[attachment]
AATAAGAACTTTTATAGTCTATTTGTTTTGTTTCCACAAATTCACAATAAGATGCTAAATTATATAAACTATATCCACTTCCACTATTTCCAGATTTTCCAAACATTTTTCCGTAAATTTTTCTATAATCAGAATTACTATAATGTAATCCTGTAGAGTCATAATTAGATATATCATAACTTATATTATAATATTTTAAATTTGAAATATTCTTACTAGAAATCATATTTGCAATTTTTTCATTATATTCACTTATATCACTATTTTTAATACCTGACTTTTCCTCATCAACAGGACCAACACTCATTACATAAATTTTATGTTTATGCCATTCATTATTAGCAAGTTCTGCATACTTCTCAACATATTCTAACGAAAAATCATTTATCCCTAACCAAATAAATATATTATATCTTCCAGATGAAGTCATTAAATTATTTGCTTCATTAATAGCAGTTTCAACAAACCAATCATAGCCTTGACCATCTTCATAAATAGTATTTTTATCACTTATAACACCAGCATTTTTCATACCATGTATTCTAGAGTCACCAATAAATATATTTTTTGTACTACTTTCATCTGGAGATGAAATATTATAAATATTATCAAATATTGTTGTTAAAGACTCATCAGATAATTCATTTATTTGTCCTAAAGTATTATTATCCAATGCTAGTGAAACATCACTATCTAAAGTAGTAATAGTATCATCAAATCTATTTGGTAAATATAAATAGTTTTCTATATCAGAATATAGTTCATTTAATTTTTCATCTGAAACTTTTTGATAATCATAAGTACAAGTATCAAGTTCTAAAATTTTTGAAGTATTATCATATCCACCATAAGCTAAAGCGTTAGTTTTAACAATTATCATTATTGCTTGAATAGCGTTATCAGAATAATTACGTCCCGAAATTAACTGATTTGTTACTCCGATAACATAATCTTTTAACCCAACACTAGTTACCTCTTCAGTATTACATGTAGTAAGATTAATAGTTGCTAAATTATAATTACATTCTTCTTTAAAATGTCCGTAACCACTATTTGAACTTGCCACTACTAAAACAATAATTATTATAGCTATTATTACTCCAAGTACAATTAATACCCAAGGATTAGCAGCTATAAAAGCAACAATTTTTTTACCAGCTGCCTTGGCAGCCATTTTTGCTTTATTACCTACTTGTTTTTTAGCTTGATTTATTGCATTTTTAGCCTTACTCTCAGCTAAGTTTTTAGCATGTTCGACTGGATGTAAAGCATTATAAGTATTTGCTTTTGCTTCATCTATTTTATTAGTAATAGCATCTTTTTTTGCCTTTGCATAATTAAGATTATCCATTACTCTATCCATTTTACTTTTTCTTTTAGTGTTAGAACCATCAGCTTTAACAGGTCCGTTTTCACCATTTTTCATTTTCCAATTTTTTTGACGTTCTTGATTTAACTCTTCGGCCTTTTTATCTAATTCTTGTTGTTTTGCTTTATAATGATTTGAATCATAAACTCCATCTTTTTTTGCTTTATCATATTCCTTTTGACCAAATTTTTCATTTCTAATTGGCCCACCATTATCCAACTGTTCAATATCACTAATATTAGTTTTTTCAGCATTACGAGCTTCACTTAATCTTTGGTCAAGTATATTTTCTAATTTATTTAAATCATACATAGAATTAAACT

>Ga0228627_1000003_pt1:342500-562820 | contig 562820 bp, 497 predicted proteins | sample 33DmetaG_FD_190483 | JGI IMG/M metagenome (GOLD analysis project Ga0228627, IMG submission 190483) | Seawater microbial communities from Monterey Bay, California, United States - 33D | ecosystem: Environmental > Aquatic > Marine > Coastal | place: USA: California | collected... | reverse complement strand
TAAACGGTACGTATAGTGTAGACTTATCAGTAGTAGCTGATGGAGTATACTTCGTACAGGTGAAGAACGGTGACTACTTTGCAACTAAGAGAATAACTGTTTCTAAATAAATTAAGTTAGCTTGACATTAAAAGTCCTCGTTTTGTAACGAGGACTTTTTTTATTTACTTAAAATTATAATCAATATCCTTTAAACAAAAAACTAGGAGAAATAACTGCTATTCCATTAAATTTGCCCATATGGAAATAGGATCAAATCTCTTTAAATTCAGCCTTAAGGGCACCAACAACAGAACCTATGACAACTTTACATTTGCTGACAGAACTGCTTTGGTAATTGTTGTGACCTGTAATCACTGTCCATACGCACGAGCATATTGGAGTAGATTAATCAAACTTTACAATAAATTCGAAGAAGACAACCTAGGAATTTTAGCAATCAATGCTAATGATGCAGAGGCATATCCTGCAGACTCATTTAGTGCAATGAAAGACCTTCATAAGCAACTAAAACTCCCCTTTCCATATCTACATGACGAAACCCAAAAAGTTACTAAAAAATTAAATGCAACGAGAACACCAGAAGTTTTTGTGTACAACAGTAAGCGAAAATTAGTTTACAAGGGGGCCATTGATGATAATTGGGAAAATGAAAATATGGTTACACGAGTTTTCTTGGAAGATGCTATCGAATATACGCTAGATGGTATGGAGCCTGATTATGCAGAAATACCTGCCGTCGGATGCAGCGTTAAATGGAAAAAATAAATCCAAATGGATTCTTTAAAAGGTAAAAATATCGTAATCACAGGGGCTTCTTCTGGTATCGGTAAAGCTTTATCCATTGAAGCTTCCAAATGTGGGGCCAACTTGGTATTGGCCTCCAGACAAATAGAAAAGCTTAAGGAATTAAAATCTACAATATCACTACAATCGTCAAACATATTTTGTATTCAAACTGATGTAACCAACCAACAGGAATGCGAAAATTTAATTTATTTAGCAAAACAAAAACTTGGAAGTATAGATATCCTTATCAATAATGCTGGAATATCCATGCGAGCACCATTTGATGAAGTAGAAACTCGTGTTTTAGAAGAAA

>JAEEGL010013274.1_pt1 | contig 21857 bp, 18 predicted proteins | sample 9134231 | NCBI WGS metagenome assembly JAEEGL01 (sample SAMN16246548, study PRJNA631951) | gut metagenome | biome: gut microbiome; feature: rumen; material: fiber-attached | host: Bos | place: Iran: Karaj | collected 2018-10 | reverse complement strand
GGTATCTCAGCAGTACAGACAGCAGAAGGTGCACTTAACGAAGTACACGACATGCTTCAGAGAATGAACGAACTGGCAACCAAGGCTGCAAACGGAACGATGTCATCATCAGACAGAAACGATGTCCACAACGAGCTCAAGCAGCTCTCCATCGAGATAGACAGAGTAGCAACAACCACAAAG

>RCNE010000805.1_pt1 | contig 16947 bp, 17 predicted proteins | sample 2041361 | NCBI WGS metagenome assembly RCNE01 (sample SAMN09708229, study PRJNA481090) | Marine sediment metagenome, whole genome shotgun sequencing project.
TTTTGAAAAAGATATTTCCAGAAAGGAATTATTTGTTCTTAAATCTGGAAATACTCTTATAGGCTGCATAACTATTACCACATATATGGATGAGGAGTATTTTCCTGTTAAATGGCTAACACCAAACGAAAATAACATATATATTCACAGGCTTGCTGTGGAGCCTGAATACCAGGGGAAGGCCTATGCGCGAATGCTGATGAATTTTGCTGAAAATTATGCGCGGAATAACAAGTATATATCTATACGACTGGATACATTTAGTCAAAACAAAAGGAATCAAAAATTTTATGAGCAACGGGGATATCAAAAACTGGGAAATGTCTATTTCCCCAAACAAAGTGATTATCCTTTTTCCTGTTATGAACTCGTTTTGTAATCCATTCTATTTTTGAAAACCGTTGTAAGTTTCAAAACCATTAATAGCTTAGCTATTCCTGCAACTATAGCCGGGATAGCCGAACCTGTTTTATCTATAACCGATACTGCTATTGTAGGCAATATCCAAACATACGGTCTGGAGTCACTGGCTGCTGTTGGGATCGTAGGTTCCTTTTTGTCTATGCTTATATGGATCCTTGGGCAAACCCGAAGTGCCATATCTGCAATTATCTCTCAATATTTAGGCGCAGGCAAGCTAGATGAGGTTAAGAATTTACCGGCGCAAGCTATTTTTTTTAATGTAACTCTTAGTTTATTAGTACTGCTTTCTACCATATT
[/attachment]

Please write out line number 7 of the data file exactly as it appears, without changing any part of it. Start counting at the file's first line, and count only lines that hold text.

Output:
TTTTGAAAAAGATATTTCCAGAAAGGAATTATTTGTTCTTAAATCTGGAAATACTCTTATAGGCTGCATAACTATTACCACATATATGGATGAGGAGTATTTTCCTGTTAAATGGCTAACACCAAACGAAAATAACATATATATTCACAGGCTTGCTGTGGAGCCTGAATACCAGGGGAAGGCCTATGCGCGAATGCTGATGAATTTTGCTGAAAATTATGCGCGGAATAACAAGTATATATCTATACGACTGGATACATTTAGTCAAAACAAAAGGAATCAAAAATTTTATGAGCAACGGGGATATCAAAAACTGGGAAATGTCTATTTCCCCAAACAAAGTGATTATCCTTTTTCCTGTTATGAACTCGTTTTGTAATCCATTCTATTTTTGAAAACCGTTGTAAGTTTCAAAACCATTAATAGCTTAGCTATTCCTGCAACTATAGCCGGGATAGCCGAACCTGTTTTATCTATAACCGATACTGCTATTGTAGGCAATATCCAAACATACGGTCTGGAGTCACTGGCTGCTGTTGGGATCGTAGGTTCCTTTTTGTCTATGCTTATATGGATCCTTGGGCAAACCCGAAGTGCCATATCTGCAATTATCTCTCAATATTTAGGCGCAGGCAAGCTAGATGAGGTTAAGAATTTACCGGCGCAAGCTATTTTTTTTAATGTAACTCTTAGTTTATTAGTACTGCTTTCTACCATATT